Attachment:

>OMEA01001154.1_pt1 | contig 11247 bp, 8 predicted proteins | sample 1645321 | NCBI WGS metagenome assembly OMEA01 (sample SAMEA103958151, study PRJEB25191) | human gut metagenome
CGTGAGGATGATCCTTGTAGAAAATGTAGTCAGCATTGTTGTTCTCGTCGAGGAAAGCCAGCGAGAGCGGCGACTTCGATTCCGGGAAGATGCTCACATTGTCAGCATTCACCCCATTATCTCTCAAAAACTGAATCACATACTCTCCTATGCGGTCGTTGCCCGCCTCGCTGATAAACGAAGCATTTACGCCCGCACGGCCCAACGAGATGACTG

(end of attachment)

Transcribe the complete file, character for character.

>OMEA01001154.1_pt1 | contig 11247 bp, 8 predicted proteins | sample 1645321 | NCBI WGS metagenome assembly OMEA01 (sample SAMEA103958151, study PRJEB25191) | human gut metagenome
CGTGAGGATGATCCTTGTAGAAAATGTAGTCAGCATTGTTGTTCTCGTCGAGGAAAGCCAGCGAGAGCGGCGACTTCGATTCCGGGAAGATGCTCACATTGTCAGCATTCACCCCATTATCTCTCAAAAACTGAATCACATACTCTCCTATGCGGTCGTTGCCCGCCTCGCTGATAAACGAAGCATTTACGCCCGCACGGCCCAACGAGATGACTG